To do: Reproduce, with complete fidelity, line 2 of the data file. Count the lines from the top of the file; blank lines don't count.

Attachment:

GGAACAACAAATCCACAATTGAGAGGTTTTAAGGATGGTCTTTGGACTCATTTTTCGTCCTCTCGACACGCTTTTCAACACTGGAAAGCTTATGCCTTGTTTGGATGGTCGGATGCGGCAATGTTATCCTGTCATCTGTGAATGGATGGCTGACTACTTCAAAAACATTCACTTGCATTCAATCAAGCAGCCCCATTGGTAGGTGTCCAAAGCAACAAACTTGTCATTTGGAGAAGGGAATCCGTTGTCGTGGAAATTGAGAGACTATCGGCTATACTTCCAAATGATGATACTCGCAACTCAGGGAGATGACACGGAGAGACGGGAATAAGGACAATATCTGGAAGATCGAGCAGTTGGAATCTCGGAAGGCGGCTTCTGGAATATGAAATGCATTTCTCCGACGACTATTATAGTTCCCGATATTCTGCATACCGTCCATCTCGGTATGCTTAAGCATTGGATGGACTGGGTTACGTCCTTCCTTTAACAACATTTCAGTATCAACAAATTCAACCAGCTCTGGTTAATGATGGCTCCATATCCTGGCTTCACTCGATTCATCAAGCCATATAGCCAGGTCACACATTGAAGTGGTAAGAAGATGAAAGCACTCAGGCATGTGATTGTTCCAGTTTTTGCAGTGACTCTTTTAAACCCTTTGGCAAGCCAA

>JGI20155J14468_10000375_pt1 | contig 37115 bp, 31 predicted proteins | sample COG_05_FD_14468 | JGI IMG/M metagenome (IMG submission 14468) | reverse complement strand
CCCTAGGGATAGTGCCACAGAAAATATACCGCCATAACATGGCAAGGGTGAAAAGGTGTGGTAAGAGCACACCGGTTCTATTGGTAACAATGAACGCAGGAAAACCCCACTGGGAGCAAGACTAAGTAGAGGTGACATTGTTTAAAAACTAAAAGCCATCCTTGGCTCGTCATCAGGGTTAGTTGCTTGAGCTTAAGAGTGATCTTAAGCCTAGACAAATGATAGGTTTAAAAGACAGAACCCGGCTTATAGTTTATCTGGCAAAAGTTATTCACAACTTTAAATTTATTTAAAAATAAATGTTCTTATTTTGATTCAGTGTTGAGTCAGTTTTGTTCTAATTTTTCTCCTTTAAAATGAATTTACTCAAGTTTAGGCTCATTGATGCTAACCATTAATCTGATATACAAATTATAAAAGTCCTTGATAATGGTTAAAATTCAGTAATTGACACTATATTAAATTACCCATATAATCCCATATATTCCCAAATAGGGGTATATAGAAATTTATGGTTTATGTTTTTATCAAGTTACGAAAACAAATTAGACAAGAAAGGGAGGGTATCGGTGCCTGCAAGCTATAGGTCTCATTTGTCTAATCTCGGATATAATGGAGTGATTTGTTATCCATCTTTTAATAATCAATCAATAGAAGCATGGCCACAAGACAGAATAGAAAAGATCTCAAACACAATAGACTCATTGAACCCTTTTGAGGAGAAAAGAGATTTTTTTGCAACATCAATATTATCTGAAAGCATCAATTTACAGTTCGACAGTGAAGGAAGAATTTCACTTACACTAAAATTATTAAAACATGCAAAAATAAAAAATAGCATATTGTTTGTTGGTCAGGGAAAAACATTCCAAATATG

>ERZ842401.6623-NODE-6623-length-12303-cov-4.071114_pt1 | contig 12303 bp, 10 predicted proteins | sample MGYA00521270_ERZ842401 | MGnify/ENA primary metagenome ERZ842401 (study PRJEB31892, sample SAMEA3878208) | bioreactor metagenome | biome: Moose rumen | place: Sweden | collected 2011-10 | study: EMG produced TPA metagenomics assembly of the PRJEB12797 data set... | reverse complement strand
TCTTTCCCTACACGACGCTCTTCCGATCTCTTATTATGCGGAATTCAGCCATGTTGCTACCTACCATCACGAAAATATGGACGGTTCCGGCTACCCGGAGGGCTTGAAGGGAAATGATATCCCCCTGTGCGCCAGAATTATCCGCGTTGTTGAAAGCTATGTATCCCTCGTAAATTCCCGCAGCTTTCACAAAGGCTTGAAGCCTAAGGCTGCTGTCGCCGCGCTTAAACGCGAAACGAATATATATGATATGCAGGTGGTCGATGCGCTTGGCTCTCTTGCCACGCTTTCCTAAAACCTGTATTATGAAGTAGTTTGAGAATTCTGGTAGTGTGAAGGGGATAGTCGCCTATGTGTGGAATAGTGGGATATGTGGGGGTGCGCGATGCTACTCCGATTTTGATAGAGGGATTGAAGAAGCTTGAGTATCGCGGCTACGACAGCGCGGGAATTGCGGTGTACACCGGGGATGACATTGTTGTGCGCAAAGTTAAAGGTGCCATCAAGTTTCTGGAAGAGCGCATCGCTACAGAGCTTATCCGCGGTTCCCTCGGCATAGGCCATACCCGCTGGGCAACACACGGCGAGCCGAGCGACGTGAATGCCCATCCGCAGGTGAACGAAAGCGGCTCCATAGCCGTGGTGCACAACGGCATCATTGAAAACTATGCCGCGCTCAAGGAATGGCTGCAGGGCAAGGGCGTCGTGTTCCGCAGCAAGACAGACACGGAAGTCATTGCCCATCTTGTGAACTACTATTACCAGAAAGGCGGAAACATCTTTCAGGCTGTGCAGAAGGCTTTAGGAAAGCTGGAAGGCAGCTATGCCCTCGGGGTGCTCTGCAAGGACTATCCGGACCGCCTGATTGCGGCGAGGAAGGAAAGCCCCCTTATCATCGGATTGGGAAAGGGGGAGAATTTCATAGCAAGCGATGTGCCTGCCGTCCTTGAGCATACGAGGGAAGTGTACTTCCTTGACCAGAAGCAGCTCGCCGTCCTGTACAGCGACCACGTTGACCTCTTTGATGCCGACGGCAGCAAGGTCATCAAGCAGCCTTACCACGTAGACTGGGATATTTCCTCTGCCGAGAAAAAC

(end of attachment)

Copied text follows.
>JGI20155J14468_10000375_pt1 | contig 37115 bp, 31 predicted proteins | sample COG_05_FD_14468 | JGI IMG/M metagenome (IMG submission 14468) | reverse complement strand